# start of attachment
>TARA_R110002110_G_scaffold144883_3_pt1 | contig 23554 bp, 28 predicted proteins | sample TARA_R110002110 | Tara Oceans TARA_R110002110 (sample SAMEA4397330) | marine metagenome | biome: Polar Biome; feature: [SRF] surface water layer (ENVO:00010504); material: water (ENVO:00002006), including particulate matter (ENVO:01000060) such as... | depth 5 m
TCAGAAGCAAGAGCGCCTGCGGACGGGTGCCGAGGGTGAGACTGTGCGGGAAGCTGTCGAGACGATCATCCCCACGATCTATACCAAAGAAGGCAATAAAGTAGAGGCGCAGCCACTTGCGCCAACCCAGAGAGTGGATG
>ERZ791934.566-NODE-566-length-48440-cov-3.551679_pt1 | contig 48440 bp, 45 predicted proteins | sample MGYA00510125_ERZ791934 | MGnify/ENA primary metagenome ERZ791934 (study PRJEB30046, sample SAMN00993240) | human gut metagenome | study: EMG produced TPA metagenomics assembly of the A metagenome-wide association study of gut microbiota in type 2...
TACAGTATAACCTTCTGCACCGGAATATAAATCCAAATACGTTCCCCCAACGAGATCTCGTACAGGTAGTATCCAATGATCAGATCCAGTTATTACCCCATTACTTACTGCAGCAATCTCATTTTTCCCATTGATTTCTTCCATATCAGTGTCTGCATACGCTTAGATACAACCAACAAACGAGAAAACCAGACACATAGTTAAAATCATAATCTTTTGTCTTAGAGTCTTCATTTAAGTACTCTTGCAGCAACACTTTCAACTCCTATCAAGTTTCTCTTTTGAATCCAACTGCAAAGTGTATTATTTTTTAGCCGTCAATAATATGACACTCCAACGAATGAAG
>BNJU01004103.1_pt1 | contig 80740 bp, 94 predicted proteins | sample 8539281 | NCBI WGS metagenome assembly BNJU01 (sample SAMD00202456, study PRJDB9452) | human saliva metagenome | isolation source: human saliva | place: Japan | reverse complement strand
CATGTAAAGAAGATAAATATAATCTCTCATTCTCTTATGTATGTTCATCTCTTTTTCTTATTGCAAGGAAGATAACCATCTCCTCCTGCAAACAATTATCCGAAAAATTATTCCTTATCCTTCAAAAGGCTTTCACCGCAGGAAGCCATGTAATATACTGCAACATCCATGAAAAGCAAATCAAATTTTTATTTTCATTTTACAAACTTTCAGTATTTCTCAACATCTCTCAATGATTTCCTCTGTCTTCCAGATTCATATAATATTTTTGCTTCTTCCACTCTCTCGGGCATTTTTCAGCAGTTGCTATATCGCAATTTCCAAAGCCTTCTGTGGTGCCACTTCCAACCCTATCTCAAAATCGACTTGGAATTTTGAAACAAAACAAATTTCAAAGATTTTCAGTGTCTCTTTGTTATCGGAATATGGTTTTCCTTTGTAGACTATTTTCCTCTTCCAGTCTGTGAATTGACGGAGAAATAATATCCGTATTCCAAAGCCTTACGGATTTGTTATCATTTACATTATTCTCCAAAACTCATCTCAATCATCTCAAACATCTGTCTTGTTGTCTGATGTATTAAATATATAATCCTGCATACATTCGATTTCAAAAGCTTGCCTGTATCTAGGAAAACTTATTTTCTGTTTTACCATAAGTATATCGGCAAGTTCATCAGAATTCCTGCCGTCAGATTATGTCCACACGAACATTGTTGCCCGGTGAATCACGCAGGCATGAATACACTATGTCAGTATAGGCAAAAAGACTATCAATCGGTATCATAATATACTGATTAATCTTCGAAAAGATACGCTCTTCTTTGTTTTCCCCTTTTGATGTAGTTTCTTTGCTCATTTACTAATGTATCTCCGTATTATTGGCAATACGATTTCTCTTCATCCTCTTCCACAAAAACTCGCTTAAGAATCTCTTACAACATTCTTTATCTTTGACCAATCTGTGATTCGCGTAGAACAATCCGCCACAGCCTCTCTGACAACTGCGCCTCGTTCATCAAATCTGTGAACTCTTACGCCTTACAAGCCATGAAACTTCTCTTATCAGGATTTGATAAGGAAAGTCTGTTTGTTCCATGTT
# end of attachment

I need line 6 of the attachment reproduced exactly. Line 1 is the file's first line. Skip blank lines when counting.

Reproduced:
CATGTAAAGAAGATAAATATAATCTCTCATTCTCTTATGTATGTTCATCTCTTTTTCTTATTGCAAGGAAGATAACCATCTCCTCCTGCAAACAATTATCCGAAAAATTATTCCTTATCCTTCAAAAGGCTTTCACCGCAGGAAGCCATGTAATATACTGCAACATCCATGAAAAGCAAATCAAATTTTTATTTTCATTTTACAAACTTTCAGTATTTCTCAACATCTCTCAATGATTTCCTCTGTCTTCCAGATTCATATAATATTTTTGCTTCTTCCACTCTCTCGGGCATTTTTCAGCAGTTGCTATATCGCAATTTCCAAAGCCTTCTGTGGTGCCACTTCCAACCCTATCTCAAAATCGACTTGGAATTTTGAAACAAAACAAATTTCAAAGATTTTCAGTGTCTCTTTGTTATCGGAATATGGTTTTCCTTTGTAGACTATTTTCCTCTTCCAGTCTGTGAATTGACGGAGAAATAATATCCGTATTCCAAAGCCTTACGGATTTGTTATCATTTACATTATTCTCCAAAACTCATCTCAATCATCTCAAACATCTGTCTTGTTGTCTGATGTATTAAATATATAATCCTGCATACATTCGATTTCAAAAGCTTGCCTGTATCTAGGAAAACTTATTTTCTGTTTTACCATAAGTATATCGGCAAGTTCATCAGAATTCCTGCCGTCAGATTATGTCCACACGAACATTGTTGCCCGGTGAATCACGCAGGCATGAATACACTATGTCAGTATAGGCAAAAAGACTATCAATCGGTATCATAATATACTGATTAATCTTCGAAAAGATACGCTCTTCTTTGTTTTCCCCTTTTGATGTAGTTTCTTTGCTCATTTACTAATGTATCTCCGTATTATTGGCAATACGATTTCTCTTCATCCTCTTCCACAAAAACTCGCTTAAGAATCTCTTACAACATTCTTTATCTTTGACCAATCTGTGATTCGCGTAGAACAATCCGCCACAGCCTCTCTGACAACTGCGCCTCGTTCATCAAATCTGTGAACTCTTACGCCTTACAAGCCATGAAACTTCTCTTATCAGGATTTGATAAGGAAAGTCTGTTTGTTCCATGTT